good ground for believing that a still greater suc
cess awaited the opera drawn from it, and no one
doubted that Leoncavallo was the man to com
pose the music best suited to such a theme. Be
ing a poet as well jis a composer, he had written
the libretto of his dpara, thus supplying additional
proof that the subject had taken hold of his
fancy. Add to this that the artists engaged by
Slgnor Sonzogno, the lmpressarlo. were first rate,
that the orchestra was directed by Signor Tosca
ninl, that no expense had been spared, and one
may well wonder that, under such favorable
auspices, the result should have proved compara
tively unsatisfactory. The impression conveyed
by the music was that the composer's soul was
not in it, and this being so It naturally failed to
stir the audience.
Unlike the protagonists of other dramatic works
converted into operas and spiritualized by the con
version, "Zaza" loses her original attraction and
appears unreal. It Is wrong to affirm, as some
critics have done, that the choice of the subject
was a mistake. Had Leoncavallo done as much
for "Zaza" as a composer as he had done for her
as a poet, the subject would have proved Inter
esting enough, but, unfortunately, he failed to
bring Into prominent relief the startling psycho
logical moments of his eccentric heroine, and al
lowed the same to melt into a level of uniformity
which unavoidably proved fatal. True, the or
chestra displayed a richness of instrumentation
quite In keeping with the development of the action
on the stage, but it painfully lacked continuity,
being fitful and abounding with fleeting melodies
which appeared to chase one another with disas
trous haste, and certainly was not improved by an
The first act, somewhat too leng, is a lively ka
leidoscope, in which an excessive number of actors
appear and disappear with bewildering rapidity.
Dufresne's song, although admirably sung by Sig
nor Garbin. was coldly listened to, and later on the
"Song of the Kiss" fell flat. As the curtain
dropped the composer was, under protest, called
out five times.
The second act was hardly more successful than
the first. The tenor, after singing "Zaza. Zaza,
non tl attristare," was deservedly applauded, and
so was the barytone, Signor Sanmarco, after the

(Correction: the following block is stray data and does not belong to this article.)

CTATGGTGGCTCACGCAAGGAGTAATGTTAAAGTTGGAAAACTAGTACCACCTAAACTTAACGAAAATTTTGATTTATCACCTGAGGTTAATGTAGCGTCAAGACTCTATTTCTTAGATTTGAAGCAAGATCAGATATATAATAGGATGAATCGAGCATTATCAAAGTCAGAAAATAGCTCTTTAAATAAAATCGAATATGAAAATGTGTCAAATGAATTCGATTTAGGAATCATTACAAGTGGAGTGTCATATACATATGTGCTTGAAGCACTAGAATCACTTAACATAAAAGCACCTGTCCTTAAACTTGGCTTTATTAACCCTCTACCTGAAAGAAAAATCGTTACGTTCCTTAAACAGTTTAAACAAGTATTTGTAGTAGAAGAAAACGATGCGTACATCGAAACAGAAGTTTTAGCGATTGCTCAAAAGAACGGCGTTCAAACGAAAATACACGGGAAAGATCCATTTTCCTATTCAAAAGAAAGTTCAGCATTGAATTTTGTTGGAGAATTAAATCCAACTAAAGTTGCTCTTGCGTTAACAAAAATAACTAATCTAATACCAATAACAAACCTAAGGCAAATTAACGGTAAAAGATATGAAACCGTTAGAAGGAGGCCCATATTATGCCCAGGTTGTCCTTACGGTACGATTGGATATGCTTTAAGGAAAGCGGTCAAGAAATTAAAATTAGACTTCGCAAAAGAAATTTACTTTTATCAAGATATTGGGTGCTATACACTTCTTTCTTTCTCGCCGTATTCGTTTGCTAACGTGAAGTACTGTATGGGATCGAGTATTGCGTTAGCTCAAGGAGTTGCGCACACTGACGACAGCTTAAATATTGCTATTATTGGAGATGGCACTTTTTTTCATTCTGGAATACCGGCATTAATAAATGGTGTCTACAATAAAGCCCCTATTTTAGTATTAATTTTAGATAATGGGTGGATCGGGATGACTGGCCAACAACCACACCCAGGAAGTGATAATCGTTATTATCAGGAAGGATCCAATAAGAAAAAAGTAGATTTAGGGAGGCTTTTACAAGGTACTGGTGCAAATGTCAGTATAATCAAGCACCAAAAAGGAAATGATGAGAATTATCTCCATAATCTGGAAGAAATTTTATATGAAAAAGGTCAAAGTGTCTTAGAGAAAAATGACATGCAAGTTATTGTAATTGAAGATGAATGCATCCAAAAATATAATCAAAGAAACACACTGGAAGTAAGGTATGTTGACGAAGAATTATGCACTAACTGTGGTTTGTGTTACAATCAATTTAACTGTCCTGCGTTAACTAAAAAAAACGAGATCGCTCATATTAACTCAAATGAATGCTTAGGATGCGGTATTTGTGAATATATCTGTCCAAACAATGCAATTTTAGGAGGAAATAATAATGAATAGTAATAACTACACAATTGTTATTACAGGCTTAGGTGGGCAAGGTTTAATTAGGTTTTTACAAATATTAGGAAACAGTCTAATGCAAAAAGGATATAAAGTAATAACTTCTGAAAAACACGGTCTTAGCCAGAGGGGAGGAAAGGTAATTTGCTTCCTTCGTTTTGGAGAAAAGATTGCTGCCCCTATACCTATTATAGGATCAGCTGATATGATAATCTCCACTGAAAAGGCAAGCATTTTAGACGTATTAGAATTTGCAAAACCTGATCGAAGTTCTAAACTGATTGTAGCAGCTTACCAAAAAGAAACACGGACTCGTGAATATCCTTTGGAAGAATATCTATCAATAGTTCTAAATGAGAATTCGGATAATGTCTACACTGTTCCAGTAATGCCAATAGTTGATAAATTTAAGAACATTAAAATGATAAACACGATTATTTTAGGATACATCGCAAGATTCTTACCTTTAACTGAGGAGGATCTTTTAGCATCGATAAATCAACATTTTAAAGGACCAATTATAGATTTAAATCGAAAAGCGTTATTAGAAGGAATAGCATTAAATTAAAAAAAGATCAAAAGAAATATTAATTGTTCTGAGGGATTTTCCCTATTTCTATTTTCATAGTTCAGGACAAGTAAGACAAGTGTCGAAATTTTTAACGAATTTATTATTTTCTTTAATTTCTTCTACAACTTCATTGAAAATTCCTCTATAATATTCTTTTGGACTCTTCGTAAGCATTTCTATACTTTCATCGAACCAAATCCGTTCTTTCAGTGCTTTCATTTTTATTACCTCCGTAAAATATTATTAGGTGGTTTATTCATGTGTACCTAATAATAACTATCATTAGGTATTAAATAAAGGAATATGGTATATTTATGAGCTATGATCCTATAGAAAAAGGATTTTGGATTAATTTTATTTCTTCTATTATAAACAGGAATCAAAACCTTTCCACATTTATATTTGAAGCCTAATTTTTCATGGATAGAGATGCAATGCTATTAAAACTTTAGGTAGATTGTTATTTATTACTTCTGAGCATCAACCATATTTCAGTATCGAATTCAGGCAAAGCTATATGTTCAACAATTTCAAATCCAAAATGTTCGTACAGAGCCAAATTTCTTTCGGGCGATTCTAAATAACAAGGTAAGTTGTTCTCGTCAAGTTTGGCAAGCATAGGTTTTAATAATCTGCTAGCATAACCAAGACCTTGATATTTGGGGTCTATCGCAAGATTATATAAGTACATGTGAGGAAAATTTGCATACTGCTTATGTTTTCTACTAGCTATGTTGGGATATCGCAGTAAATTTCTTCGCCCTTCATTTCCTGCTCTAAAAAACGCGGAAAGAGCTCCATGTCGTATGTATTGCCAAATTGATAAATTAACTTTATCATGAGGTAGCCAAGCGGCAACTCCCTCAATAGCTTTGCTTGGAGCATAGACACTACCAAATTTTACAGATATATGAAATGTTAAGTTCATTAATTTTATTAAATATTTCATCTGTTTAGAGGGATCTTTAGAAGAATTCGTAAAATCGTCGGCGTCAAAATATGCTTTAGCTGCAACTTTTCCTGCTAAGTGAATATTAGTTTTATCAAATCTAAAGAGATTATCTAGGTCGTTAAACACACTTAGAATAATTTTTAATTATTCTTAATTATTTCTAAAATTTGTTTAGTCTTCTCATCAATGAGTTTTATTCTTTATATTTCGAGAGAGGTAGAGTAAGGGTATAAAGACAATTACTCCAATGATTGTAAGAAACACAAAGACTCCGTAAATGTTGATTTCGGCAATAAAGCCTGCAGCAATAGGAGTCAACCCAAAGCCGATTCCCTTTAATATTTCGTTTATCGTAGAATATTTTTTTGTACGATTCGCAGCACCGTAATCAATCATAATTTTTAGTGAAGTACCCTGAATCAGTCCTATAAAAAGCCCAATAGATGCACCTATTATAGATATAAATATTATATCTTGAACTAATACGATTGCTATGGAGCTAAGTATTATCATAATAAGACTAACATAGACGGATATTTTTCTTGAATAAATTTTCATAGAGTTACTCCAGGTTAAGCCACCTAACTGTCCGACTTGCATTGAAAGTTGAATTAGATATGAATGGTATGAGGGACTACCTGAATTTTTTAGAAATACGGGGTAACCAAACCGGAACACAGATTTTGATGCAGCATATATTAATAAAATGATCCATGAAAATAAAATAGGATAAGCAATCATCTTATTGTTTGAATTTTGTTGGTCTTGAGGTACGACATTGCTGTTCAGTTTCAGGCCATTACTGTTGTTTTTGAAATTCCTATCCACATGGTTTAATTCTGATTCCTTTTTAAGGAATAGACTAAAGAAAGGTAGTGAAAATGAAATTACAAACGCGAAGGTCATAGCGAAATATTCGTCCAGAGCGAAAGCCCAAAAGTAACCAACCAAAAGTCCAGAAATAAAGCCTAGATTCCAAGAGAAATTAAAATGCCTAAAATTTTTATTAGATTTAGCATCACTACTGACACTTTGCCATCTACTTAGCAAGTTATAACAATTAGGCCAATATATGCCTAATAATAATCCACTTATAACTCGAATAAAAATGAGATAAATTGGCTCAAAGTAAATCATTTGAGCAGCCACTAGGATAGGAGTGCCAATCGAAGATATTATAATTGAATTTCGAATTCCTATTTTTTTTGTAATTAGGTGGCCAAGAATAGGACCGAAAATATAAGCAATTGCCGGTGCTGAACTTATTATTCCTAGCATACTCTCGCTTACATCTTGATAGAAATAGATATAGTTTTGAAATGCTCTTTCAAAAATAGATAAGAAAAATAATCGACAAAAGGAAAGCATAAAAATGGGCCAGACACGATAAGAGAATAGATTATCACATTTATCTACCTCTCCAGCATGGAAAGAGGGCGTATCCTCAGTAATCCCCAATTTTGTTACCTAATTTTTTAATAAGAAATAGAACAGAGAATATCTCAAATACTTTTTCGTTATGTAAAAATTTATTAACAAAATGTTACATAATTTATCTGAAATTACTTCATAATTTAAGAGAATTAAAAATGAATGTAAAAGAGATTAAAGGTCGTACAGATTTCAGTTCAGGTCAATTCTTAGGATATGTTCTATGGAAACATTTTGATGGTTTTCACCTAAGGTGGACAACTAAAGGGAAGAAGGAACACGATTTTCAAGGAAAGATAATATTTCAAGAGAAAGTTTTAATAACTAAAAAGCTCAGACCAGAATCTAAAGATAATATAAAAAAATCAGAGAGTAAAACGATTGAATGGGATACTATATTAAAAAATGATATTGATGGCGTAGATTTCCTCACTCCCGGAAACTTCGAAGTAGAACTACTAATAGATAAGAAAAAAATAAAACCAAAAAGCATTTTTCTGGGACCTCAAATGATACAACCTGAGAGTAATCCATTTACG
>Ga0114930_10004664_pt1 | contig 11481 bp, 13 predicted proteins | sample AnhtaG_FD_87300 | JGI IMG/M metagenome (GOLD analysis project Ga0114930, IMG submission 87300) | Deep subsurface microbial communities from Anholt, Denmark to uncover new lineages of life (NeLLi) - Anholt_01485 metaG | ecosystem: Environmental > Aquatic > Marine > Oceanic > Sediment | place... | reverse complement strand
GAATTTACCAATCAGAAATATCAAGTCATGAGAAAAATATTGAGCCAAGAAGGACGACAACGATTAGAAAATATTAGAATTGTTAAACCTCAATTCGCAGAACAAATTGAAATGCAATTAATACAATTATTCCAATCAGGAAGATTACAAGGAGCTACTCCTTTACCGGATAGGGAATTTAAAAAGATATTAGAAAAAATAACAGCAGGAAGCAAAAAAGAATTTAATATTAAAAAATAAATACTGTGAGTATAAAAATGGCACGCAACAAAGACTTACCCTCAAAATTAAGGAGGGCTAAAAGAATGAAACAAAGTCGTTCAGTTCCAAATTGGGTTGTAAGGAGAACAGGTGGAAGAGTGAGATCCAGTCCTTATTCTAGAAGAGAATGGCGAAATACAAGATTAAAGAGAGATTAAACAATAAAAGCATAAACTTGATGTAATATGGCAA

duet between Cascart and Zaza. He is unquestion
ably an artist of great dramatic power, and in
possession of a magnificent voice. The composer
was called out three time, and Signor Toscaninl,
the conductor, also received tribute.
The prelude to the third act. with a distant
chorus of washerwomen of the Seine. Is distinctly
good, and was appreciated accordingly. This suc
cess was followed by a burst of genuine enthusiasm
over Dufresne's romance, beautifully sung and en
cored. The scene between Zaza (Slgnora Storetrlo)
and the child Toto. In which the former sings and
the latter merely recites, is one on the originality
of which Leoncavallo built great hopes; but, alas,
it missed Its effect, and was only saved from com
plete failure by Zaza's pathetic soliloquy, while
the child played Cherubini's "Aye Maria" on the
piano to a slight and fUful accompaniment by the
The last act is decidedly the best. The air by
Sanmarco. "Zaza plccola zlngara," was encored,
and elicited enthusiastic applause. The scene be
tween th-e two lovers Is full of life, and was inter
preted in a masteriy manner by Signora Storetrio
and by Signor Garbln. When the curtain was
finally dropped Leoncavallo was called out four
At the second performance the house was less
crowded than on the first, but the audience ap
peared better pleased with the opera.
WO CONTEST 7.V MINNESOTA.
St. Paul, Minn., Dec. 21.— A meeting of the Execu
tive Committee of the State Central Democratic
Committee was held here last night and after a
full discussion of all the points. It was decided
to drop the matter of a contest for the Governor
ship. Ever since the November election developed
such a close race for office between Governor Llnd
and his Republican opponent. S. R. Vansant, there
has been a pronounced sentiment among Demo
crats throughout the State that a recount should
be demanded. The Governor himself has opposed
•any action looking to a contest for the office, and
it was in deference to his wishes that the com
mittee decided to let the matter drop.
JERSEY CITY MAY HAVE TO WAIT.
Jersey City Is not likely to secure an appropria
tion for a new postoffiee building during the present
term of Congress. Senators Sewell and Kean and
Congressman McDermott have informed Joseph A.
Dear and Samuel C. Mount, of the Jersey City
Board of Trade, that it is very doubtful if Senator
Sewell's bill passes.
LOSES SITUATION, KILLS HIMSELF.
Paul Kushman, sixty years old, committed suicide
yesterday at his home. No. 171 Bay View-aye.. Jer.
sey City, by swallowing carbolic acid. He died two
hours after he was discovered suffering tortures
from the poison. Kushman was a bookkeeper, and